主持人：Warren Lee 李偉安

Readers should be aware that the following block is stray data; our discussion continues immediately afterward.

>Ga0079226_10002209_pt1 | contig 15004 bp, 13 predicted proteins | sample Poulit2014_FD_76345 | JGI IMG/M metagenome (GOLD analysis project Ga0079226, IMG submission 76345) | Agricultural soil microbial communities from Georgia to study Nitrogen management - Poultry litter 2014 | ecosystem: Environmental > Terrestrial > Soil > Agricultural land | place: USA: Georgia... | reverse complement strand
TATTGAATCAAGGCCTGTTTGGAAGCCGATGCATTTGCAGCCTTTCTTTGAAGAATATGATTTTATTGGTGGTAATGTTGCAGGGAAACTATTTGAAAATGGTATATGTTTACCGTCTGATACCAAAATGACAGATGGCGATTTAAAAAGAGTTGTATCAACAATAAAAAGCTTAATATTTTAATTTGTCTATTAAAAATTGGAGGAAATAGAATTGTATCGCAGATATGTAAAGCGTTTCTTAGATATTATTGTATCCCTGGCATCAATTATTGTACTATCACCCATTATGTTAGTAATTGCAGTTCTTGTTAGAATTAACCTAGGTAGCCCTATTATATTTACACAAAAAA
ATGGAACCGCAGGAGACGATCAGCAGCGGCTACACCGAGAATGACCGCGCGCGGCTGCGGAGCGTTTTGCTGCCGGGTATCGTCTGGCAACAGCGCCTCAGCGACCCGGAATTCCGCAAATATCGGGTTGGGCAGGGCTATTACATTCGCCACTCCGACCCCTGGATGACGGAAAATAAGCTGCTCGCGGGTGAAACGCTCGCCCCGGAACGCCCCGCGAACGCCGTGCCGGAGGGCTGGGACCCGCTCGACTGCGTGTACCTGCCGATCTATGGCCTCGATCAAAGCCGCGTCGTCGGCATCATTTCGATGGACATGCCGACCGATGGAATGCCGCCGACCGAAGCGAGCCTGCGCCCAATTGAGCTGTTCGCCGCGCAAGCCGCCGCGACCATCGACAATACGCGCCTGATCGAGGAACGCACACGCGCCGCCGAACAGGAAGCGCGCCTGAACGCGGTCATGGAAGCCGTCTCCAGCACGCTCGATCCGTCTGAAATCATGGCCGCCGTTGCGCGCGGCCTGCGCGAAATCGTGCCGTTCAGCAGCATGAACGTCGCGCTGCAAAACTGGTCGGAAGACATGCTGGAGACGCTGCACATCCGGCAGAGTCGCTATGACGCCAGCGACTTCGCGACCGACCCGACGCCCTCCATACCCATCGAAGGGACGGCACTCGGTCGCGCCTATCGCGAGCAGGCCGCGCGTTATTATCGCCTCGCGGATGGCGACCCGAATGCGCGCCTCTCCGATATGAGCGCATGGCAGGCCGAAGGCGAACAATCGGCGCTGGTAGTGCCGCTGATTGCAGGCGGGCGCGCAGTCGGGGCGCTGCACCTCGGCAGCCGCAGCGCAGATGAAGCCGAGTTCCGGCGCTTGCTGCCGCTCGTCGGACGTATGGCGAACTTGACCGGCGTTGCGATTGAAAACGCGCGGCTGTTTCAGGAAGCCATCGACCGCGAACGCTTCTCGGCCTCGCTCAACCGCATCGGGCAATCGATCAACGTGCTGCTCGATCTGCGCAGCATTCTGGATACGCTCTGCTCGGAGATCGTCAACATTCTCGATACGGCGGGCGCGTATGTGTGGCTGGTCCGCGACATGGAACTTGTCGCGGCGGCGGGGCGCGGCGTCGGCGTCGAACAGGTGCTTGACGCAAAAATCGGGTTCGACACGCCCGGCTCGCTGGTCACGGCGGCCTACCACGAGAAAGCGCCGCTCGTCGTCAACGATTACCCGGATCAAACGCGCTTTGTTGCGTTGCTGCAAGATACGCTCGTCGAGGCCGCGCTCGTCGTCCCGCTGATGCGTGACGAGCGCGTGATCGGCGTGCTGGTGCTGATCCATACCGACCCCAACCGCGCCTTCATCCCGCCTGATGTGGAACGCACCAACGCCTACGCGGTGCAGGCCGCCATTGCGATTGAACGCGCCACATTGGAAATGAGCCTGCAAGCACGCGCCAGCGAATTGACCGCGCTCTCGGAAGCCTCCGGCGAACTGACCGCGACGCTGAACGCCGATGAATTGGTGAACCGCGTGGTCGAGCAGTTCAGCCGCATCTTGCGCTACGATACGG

I recall being a confused teenager, confined in the solitude of a practice room in a boarding school in countryside England, asking this very question: what is my role in this business of performing music? Music students spend years taking lessons from their teachers, who see it as their duty to drill their students on the minutest details in the music, much the same way as I do in the broadcasts of Piano Exams on air. Students are supposed to obey, follow, and execute one instruction after another. Isn’t it the purpose, then, for performers to be the perfect vehicles for composers, to look for what exactly they had wanted, and to express their feelings on their behalf? That would put performers in an inferior position, and that did not sit well with me back then. What troubled me more in my soul-searching is that teachers often ask students to be ‘expressive’ with their playing. And so, I decided to ask my teacher with an air of sarcasm, “Is a piece of music a vehicle for us to express my feelings instead of the composer’s?” My question, and more so, the sarcasm, was met with a frown! Of course, neither extremes could stand the test of a debate, and it is my job to find the happy medium. And over the years gone by, I continued to debate internally and resorted to literature and words of wisdom shared by great musicians. I have finally come up with a definition that leaves me satisfied, and which I’d like to share with you here: “The ultimate goal of the performer is to communicate what he or she believes and understands the composers wanted and intended when he or she conceived the music. That understanding will be a unique one - though never too far apart among the informed musicians – subject to time and place in history, cultural background, education, personal experience, and the likes. Such infinite possibilities are indeed the beauty of this art form arising from this ‘marriage’ between composer and performer.” Developing a sense of understanding of the music is therefore what makes a live performance by a performer interesting and worth our while. Understanding music is a lifelong occupation for us, which encompasses and integrates the different aspects of music – theoretical, historical, and aural – into the interpretation of it. That is the very journey that I will take you on over the 13 episodes of Piano Exams. If it were up to me the title of the show should encompass that vision: the more grandeur and artistic title should be, Interpreting Great Music from the ABRSM Piano Syllabus. Whether you are a tip-seeking exam-taker or a curious music lover, tune in to my show and join me in interpreting great music!